Make it legal to be Black in America

Illustration by Roe Gassett | The Signal

Here we are again! Yet another unarmed black man, shot in the back by police. I bet you all thought of a different person. Some of you might have thought of Jacob Blake in Kenosha, Wisconsin. Or maybe of Trayford Pellerin in Lafayette, Louisiana. Or Dijon Kizzee in Westmont, California. All three men, shot by police within days of each other in late August.

And it’s an ever-increasing pattern: Black people being shot and many times killed for doing nothing more than existing in their blackness. I say people, because it’s not just Black men; it’s also Black women, such as Breonna Taylor.

This is a fight that has been raging for years. Some of us have been here, exhausted from the murders being committed in broad daylight. Some are just now joining in the fight. And it only seems to be getting worse.

My feed is often flooded with pictures of murdered black people. My social media is full of videos of literal murders being committed and then clips of lawyers and chiefs of police deflecting. George Floyd cried for his mother in his final moments, a sound that shook our entire community. 

But it’s not just the illegal and unjust murders that has people frustrated. Blatantly ignoring the constitution is also problematic. 

Peaceful protesters are being arrested, assaulted and sometimes murdered on a seemingly regular basis. And that’s just the tip of the iceberg. Take voter ID laws; while it may seem simple to provide a photo ID, for many Black, Latinx, poor and elderly voters, it is not. You have to have the proper papers, your birth certificate, Social Security card and more. 

Take my grandfather for example. In order to get a new driver’s license, he needed to provide his birth certificate. Seems simple enough, right? Well, South Carolina had no record of his birth. Why? Because he wasn’t given a birth certificate. Considering he was a Black baby born in the 1930s, this isn’t surprising.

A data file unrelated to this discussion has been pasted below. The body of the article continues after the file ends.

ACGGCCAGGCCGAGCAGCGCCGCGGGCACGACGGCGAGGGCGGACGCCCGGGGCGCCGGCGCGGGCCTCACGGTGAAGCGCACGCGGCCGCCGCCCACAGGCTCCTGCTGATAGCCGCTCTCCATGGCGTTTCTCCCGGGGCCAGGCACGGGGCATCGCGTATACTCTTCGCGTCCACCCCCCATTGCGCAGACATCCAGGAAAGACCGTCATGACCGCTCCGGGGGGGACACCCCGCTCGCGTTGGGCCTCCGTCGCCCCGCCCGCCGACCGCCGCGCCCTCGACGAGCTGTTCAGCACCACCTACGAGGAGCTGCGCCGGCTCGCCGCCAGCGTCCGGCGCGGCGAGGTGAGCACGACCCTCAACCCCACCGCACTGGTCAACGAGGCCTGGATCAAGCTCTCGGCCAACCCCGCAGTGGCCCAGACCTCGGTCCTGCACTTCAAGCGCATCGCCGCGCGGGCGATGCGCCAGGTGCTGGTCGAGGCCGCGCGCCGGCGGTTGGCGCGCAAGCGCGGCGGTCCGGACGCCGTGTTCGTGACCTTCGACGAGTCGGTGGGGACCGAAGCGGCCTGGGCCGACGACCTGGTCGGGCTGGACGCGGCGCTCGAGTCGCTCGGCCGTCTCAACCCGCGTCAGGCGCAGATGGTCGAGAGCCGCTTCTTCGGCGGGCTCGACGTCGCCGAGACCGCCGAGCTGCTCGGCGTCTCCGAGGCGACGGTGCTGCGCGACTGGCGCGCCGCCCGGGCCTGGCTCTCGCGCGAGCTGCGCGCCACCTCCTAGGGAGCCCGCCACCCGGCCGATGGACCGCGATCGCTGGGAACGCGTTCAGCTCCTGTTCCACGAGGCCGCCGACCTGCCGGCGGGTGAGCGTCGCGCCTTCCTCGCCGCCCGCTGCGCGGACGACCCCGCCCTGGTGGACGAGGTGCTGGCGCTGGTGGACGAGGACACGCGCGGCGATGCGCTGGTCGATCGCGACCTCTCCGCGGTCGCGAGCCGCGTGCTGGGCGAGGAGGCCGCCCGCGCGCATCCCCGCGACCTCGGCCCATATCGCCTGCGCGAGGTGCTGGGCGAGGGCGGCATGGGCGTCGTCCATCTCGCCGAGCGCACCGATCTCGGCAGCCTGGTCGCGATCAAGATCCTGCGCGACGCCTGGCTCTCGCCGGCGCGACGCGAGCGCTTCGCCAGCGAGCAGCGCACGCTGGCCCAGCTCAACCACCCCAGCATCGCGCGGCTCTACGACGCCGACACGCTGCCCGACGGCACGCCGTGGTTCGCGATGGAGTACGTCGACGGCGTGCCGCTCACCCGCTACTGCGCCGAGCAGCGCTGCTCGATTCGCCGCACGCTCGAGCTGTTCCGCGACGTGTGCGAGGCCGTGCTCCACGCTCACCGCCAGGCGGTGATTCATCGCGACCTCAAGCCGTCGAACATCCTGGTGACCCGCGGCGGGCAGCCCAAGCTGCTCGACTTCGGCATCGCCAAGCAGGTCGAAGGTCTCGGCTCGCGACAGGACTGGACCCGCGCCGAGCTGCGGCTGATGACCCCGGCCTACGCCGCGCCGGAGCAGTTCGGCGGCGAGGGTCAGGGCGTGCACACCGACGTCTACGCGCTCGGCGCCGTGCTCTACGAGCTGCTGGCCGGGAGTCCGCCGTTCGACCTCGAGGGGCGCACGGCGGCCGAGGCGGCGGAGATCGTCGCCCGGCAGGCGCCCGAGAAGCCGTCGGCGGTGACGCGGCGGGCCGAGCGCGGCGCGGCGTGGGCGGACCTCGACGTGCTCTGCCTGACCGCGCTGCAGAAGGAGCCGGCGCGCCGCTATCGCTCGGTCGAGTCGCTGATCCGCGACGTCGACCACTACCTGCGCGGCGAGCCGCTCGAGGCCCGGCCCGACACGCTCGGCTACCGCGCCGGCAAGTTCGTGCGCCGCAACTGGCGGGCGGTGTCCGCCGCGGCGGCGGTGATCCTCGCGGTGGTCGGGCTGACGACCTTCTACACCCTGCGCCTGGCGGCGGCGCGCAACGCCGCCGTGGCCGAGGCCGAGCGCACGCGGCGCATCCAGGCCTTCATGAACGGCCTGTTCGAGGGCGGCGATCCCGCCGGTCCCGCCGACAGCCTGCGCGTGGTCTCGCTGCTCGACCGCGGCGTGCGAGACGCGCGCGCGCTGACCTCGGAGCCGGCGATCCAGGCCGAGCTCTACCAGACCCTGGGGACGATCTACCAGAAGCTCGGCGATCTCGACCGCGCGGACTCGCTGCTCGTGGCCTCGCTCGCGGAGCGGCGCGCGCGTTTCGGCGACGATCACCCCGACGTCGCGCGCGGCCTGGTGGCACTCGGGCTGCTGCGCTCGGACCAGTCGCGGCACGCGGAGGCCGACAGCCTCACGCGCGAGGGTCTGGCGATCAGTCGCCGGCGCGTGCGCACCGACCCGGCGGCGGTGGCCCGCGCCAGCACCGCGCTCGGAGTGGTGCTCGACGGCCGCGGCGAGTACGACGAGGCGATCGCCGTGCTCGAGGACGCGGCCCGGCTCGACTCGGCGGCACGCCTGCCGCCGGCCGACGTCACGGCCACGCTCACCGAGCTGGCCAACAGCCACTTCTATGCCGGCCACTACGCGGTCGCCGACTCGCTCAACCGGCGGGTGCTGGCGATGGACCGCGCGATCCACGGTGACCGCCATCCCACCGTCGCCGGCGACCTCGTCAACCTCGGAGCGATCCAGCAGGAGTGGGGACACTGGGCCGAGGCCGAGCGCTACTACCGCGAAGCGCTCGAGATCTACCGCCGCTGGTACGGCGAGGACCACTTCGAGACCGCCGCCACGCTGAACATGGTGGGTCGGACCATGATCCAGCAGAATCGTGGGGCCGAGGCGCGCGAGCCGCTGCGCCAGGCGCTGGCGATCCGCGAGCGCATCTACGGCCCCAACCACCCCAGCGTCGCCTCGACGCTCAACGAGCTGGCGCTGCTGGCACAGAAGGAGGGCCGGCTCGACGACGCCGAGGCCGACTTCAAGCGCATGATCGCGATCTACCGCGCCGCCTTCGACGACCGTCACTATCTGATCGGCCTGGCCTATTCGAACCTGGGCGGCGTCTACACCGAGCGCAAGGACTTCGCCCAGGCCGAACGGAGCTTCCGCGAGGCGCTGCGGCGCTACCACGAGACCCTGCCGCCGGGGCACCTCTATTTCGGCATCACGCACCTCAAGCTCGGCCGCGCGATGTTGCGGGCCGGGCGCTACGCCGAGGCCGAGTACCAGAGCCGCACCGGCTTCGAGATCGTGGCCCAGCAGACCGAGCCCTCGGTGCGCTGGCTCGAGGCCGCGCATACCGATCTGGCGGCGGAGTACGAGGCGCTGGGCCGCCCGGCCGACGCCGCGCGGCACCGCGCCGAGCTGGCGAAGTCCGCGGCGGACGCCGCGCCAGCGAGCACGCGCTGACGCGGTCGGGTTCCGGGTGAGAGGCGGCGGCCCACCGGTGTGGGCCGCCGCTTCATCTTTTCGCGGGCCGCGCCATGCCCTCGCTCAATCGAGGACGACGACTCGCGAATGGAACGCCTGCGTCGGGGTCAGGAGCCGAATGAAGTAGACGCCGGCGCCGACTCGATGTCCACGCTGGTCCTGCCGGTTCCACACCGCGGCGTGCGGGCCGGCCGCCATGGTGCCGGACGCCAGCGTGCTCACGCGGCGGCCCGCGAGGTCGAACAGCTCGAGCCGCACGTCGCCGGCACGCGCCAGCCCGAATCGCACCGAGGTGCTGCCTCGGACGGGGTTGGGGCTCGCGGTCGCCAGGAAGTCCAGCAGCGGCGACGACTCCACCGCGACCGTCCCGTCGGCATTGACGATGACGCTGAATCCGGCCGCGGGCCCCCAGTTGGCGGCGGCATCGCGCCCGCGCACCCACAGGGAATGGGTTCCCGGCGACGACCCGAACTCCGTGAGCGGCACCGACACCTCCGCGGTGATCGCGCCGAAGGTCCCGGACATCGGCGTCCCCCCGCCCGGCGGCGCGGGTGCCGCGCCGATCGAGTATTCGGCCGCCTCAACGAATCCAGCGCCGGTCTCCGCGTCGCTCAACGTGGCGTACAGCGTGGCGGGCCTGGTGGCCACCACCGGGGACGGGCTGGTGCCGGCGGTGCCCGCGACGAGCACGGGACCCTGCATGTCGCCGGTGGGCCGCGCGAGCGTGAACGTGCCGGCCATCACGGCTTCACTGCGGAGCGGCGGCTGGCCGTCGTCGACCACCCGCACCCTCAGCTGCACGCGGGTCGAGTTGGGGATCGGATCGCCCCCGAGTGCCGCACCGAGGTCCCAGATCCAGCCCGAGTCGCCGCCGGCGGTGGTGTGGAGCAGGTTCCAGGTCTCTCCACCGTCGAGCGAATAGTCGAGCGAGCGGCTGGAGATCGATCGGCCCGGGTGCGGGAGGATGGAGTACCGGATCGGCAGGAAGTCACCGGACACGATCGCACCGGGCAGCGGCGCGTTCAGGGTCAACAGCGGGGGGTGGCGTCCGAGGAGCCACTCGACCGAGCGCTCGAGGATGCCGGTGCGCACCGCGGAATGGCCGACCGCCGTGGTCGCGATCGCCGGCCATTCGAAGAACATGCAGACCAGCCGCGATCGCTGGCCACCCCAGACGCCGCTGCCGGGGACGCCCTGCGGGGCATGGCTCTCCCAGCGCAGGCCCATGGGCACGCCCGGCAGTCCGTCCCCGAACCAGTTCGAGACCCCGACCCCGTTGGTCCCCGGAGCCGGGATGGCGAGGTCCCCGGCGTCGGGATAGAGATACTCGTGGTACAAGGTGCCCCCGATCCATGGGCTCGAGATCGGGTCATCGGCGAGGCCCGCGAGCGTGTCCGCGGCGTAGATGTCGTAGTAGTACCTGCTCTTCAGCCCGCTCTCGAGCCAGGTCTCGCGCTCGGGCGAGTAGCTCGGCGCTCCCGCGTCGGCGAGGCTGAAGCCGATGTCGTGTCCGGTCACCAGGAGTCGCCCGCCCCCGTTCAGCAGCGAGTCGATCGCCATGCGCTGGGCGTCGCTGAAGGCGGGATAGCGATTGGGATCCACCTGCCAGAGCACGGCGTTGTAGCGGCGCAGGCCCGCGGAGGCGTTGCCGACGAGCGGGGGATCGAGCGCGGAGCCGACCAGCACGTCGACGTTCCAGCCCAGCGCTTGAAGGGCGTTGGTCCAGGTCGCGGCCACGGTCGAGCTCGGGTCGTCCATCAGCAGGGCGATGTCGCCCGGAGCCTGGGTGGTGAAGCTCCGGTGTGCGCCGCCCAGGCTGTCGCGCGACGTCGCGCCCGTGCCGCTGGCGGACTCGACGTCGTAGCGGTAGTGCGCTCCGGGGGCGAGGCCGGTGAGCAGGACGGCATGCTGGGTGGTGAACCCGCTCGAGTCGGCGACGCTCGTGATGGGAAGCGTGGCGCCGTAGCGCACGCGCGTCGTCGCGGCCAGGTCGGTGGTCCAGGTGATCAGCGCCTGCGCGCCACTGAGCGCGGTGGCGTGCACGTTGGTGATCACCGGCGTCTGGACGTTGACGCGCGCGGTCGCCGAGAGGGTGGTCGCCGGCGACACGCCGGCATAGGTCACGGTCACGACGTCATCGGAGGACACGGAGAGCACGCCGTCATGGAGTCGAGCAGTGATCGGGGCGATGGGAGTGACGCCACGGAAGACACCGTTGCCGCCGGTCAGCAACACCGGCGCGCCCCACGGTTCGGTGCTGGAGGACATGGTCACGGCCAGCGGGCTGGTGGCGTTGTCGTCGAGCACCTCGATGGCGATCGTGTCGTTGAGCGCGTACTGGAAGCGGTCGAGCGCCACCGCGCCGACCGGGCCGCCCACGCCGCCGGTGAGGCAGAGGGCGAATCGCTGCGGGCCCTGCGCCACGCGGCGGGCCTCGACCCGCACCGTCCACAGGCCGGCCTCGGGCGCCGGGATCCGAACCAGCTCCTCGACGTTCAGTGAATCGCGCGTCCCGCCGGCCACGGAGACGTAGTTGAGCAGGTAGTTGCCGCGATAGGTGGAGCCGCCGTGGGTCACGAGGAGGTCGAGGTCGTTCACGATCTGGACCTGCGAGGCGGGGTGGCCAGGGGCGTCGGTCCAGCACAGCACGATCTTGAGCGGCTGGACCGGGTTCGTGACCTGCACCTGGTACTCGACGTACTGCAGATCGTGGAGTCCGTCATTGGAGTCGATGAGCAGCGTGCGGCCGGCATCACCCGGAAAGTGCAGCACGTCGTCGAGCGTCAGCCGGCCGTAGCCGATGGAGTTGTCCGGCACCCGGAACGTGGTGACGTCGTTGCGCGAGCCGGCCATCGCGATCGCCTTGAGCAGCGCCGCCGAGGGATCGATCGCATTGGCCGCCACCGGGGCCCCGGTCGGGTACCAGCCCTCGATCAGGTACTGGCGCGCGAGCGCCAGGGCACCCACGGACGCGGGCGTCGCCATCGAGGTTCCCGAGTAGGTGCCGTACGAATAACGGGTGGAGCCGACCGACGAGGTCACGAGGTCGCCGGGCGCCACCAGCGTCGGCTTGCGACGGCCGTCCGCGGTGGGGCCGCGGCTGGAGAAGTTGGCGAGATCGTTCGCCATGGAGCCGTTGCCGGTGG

He had to prove that he existed in the state of South Carolina, meaning he needed his Social Security card. Except for one problem: he never got one. Okay, so now we need a Social Security card. Except, the Social Security Administration had a different birthday than the one listed on his driver’s license. 

He’d have to prove his birthday, but he doesn’t have a birth certificate. So, how do we do that? We go to the Veterans Administration and get his honorable discharge papers. 

It took three months. Once we got that, it took us another six months to FINALLY get his driver’s license so that he could vote. 

All in all, it took him and me over a year to get everything in order. Now, imagine all of the people who don’t have anybody who knows how to work through the mess that is American bureaucracy. 

This is just one way being Black in America is illegal. A veteran, a man who fought for this nation, can’t even easily get an updated ID. Imagine the thousands of citizens who have never had an ID. 

We have to do better. We have to be better. It’s time to legalize Blackness in America.